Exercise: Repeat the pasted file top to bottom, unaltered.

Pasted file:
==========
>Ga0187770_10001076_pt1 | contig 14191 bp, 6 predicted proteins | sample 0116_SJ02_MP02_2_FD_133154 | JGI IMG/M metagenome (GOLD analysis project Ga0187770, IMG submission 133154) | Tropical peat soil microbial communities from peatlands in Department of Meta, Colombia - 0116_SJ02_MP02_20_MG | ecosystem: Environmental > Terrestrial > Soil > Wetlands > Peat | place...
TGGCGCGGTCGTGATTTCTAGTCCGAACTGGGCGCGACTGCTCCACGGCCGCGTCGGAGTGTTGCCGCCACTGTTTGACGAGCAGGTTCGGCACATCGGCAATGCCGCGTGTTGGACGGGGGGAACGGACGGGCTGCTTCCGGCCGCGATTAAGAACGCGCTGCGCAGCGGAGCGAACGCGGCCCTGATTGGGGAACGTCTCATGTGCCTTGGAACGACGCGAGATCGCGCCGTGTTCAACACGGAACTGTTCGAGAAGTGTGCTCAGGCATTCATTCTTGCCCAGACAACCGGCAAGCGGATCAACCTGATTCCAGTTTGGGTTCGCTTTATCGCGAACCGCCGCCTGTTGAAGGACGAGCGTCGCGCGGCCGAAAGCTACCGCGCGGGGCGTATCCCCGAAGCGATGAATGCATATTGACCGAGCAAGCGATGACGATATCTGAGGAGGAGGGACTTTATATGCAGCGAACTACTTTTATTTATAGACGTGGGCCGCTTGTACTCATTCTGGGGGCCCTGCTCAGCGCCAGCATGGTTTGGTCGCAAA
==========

>Ga0187770_10001076_pt1 | contig 14191 bp, 6 predicted proteins | sample 0116_SJ02_MP02_2_FD_133154 | JGI IMG/M metagenome (GOLD analysis project Ga0187770, IMG submission 133154) | Tropical peat soil microbial communities from peatlands in Department of Meta, Colombia - 0116_SJ02_MP02_20_MG | ecosystem: Environmental > Terrestrial > Soil > Wetlands > Peat | place...
TGGCGCGGTCGTGATTTCTAGTCCGAACTGGGCGCGACTGCTCCACGGCCGCGTCGGAGTGTTGCCGCCACTGTTTGACGAGCAGGTTCGGCACATCGGCAATGCCGCGTGTTGGACGGGGGGAACGGACGGGCTGCTTCCGGCCGCGATTAAGAACGCGCTGCGCAGCGGAGCGAACGCGGCCCTGATTGGGGAACGTCTCATGTGCCTTGGAACGACGCGAGATCGCGCCGTGTTCAACACGGAACTGTTCGAGAAGTGTGCTCAGGCATTCATTCTTGCCCAGACAACCGGCAAGCGGATCAACCTGATTCCAGTTTGGGTTCGCTTTATCGCGAACCGCCGCCTGTTGAAGGACGAGCGTCGCGCGGCCGAAAGCTACCGCGCGGGGCGTATCCCCGAAGCGATGAATGCATATTGACCGAGCAAGCGATGACGATATCTGAGGAGGAGGGACTTTATATGCAGCGAACTACTTTTATTTATAGACGTGGGCCGCTTGTACTCATTCTGGGGGCCCTGCTCAGCGCCAGCATGGTTTGGTCGCAAA